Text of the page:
Rimington returned to the 6th Dragoons, following a promotion to lieutenant-colonel on 29 September 1900, to take command of the regiment, and fought with them through the remainder of the war. For his services in South Africa, he was mentioned in despatches five times (including by Lord Roberts on 31 March 1900,[7] and by Lord Kichener on 23 June 1902[8]), made a Companion of the Order of the Bath (CB), and received the Queen's South Africa Medal and King's South Africa Medal with ten clasps.[3] This last was the highest number of bars normally awarded for these campaign medals.[9] He also received a brevet promotion to colonel in the South Africa honours list published on 26 June 1902.[10] The war ended with the Peace of Vereeniging in late May 1902, and the following month Rimington returned home in the SS Tagus, arriving at Southampton in July.[11] In his last despatch as Commander-in-Chief in South Africa, dated 23 June 1902, Lord Kitchener described him the following way:

Brevet Colonel M. F. Rimington is a leader of mounted troops, who is particularly well qualified for the conduct of special and independent raids or enterprises. His knowledge of the theatre of operations, his energy, and his soldierly instincts have enabled him to render exception services.[8]

Later career[edit]

Following the war, he was promoted to command the 3rd Cavalry Brigade in January 1903, then in 1907 given command of the Secunderabad Cavalry Brigade of the 9th (Secunderabad) Division in India. In March 1911, when his tenure in command of the brigade expired, he became the Inspector-General of cavalry units in India. In 1912, he was appointed the ceremonial colonel of the 6th (Inniskilling) Dragoons, a position he would hold through their amalgamation into the 5th/6th Dragoons, and until his death.[3][12] The same year, he published his second book, Our Cavalry, a summary of the contemporary role of cavalry "for junior officers of all arms".[13]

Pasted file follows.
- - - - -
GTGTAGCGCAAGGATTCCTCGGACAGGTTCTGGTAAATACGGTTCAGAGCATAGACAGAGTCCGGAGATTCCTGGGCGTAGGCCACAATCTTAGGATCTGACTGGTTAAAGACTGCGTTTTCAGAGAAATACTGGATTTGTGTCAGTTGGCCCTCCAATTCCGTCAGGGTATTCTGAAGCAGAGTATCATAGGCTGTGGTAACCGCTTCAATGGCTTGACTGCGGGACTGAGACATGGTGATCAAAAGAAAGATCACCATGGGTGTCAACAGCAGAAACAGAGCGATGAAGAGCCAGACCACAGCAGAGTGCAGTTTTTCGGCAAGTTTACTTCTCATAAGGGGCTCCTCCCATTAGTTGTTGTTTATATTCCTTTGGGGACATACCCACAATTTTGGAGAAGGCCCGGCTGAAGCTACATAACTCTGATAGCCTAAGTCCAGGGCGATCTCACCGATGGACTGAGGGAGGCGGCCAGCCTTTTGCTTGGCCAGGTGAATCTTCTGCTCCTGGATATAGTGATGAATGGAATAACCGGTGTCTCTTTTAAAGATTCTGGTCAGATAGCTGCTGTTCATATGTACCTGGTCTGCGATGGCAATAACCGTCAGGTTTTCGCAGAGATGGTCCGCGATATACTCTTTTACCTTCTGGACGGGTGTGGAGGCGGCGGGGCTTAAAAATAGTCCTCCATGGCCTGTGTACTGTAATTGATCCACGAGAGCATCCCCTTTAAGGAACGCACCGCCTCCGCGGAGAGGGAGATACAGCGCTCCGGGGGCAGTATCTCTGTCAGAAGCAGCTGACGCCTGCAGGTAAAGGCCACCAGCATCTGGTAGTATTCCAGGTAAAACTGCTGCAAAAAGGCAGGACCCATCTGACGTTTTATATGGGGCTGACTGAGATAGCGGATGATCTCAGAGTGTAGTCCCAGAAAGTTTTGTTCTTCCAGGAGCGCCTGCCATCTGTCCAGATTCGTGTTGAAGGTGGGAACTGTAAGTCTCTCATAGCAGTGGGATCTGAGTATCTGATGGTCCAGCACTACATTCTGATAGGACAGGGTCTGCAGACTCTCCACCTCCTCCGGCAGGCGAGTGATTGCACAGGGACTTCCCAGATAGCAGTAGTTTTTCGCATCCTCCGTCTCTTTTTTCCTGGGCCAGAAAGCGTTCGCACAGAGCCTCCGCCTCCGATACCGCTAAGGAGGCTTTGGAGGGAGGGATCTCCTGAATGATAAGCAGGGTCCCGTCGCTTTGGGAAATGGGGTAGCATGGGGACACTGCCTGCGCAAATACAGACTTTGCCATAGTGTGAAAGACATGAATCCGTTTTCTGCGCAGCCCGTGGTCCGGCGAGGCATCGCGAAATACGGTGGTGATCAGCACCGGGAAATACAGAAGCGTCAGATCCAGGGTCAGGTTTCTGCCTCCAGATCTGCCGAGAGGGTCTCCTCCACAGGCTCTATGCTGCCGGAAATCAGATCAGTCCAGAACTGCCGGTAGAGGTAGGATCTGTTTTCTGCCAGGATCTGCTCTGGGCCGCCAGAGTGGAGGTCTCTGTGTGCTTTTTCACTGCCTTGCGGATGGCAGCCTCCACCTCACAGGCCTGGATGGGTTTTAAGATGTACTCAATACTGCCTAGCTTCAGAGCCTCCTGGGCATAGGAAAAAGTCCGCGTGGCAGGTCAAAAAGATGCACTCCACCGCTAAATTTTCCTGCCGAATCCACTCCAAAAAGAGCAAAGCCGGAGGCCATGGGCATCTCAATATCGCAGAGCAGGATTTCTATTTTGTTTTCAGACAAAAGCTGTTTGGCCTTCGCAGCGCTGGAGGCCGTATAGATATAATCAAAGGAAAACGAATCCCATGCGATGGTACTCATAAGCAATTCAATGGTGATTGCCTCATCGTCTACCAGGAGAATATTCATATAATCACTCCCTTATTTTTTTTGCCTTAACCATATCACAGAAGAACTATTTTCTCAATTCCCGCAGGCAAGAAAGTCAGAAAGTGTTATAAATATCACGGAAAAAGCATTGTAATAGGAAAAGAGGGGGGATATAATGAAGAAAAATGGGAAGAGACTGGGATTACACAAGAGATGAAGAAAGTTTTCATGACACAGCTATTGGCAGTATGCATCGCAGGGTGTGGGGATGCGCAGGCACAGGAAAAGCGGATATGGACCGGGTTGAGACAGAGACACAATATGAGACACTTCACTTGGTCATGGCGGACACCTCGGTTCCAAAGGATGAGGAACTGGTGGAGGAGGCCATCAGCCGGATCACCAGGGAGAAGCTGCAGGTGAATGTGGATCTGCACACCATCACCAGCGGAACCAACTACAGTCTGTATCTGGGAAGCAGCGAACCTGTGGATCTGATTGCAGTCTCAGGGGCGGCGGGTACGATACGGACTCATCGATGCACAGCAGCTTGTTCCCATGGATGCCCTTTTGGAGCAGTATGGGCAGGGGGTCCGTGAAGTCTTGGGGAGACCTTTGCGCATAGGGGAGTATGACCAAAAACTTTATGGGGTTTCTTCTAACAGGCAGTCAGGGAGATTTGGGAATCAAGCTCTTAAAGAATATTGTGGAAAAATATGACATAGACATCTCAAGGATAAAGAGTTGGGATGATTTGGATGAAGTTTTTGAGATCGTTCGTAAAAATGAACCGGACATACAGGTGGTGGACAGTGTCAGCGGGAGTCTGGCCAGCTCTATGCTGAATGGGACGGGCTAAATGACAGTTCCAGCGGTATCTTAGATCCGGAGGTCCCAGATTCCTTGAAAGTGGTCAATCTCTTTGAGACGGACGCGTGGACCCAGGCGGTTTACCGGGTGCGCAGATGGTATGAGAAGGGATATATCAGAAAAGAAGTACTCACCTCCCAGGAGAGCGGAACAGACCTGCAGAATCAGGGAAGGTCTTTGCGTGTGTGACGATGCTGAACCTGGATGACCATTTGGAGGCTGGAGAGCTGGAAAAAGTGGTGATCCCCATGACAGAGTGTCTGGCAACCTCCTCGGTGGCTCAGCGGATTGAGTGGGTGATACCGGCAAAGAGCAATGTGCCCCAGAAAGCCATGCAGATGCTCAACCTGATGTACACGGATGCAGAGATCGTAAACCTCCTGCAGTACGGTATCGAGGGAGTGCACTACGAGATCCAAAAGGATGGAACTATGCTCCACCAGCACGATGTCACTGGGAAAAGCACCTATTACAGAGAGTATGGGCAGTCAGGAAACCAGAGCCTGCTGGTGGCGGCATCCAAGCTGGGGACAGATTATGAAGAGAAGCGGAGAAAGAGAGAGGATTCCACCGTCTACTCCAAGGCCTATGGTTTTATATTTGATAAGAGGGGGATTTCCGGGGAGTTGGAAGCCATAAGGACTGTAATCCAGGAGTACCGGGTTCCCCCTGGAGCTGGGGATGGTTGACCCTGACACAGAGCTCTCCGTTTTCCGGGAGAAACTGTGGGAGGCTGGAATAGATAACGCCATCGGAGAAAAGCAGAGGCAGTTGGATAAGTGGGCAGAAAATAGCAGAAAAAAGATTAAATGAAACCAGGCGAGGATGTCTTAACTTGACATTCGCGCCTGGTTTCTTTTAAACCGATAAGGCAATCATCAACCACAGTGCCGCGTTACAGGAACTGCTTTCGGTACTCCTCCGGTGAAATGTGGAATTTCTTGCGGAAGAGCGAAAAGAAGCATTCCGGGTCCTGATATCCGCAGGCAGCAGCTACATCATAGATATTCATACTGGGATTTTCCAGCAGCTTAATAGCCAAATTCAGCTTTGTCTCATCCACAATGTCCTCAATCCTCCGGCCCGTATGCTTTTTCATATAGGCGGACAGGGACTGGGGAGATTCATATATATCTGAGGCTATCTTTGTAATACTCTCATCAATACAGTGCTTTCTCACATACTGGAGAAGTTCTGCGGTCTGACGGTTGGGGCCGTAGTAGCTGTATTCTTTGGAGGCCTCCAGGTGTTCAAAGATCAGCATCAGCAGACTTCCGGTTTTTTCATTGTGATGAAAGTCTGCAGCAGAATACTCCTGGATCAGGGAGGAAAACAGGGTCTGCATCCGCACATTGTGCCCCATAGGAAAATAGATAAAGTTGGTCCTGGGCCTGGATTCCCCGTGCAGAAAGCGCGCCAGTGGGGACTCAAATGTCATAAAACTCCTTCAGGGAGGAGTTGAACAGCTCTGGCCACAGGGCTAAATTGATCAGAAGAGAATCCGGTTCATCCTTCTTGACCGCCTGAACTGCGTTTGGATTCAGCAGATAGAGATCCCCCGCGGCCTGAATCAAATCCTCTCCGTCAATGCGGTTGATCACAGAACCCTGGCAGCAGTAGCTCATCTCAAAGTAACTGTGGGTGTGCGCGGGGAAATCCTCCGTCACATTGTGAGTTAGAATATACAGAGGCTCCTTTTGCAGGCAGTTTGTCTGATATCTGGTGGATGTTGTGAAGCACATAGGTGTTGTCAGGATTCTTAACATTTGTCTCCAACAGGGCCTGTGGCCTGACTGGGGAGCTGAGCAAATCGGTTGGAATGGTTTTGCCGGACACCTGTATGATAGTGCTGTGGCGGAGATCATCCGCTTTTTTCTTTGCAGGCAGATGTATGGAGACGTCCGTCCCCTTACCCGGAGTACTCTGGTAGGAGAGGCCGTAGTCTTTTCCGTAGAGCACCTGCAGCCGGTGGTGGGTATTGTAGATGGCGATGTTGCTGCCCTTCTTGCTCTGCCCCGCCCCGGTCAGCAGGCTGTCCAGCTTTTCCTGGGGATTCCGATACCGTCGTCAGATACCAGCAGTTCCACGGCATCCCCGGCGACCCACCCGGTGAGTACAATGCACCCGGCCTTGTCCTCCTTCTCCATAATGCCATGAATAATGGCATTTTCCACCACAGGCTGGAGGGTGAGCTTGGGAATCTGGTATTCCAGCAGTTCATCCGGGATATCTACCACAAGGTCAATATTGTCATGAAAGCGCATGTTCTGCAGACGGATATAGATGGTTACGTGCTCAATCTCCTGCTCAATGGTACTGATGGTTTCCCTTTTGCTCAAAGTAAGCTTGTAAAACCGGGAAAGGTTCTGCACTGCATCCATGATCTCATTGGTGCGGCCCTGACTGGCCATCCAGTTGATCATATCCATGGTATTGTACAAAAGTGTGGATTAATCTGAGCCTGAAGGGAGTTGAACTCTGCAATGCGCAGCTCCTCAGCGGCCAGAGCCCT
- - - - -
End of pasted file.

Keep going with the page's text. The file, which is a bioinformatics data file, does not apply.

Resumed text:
He was appointed a Commander of the Royal Victorian Order (CVO) on 16 December 1911 at which time he was Inspector-General of Cavalry in India.[2]

First World War[edit]

Sajjan Singh, the Maharaja of Ratlam, riding with Lt. Gen. Rimington and Sir Partab Singh in Linghem, France, 28 July 1915

At the outbreak of the First World War, Rimington left his staff position to accompany the Indian Expeditionary Force to France, as commander of the 1st Indian Cavalry Division. With the arrival of a second division in December 1914, he was promoted to command the Indian Cavalry Corps, remaining with it until it was disbanded.[14] Following the disbandment of the corps, Rimington was given command of a reserve centre in the United Kingdom, from April 1916 to January 1918, and retired from the Army in 1919.[3]

For his services during the war, Rimington was knighted,[15] appointed a Commander of the Legion of Honour,[16] and twice mentioned in despatches.[3]


  1. ^ "No. 27660". The London Gazette. 22 March 1904. p. 1874.
  2. ^ a b "No. 28580". The London Gazette. 13 February 1912. p. 1048.
  3. ^ a b c d e f g h i Obituary in the Times
  4. ^ "No. 25768". The London Gazette. 20 December 1887. p. 7065.
  5. ^ Casualty record for Reginald Gordon Ward Rimington, Commonwealth War Graves Commission
  6. ^ a b Damant's Horse, angloboerwar.com
  7. ^ "No. 27282". The London Gazette. 8 February 1901. pp. 844–846.
  8. ^ a b "No. 27459". The London Gazette. 29 July 1902. pp. 4835–4837.
  9. ^ Duxbury, G. R. (June 1972). "Queen's South Africa Medal with Ten Bars". South African Military History Society Military History Journal. 2 (3).
  10. ^ "No. 27448". The London Gazette (Supplement). 26 June 1902. pp. 4191–4193.
  11. ^ "The Army in South Africa - Troops returning Home". The Times (36812). London. 5 July 1902. p. 8.
  12. ^ "No. 28628". The London Gazette. 19 July 1912. p. 5295.
  13. ^ Our Cavalry, Michael Rimington. Macmillan: London. 1912.
  14. ^ Edmonds, p. 484
  15. ^ "No. 32178". The London Gazette (Supplement). 1 January 1921. p. 4.
  16. ^ "No. 29357". The London Gazette (Supplement). 5 November 1915. p. 11028.


Military offices
Preceded by
New formation
General Officer Commanding the 1st Indian Cavalry Division
October – December 1914
Succeeded by
Hew Fanshawe
Preceded by
New formation
General Officer Commanding the Indian Cavalry Corps
December 1914 – March 1916
Succeeded by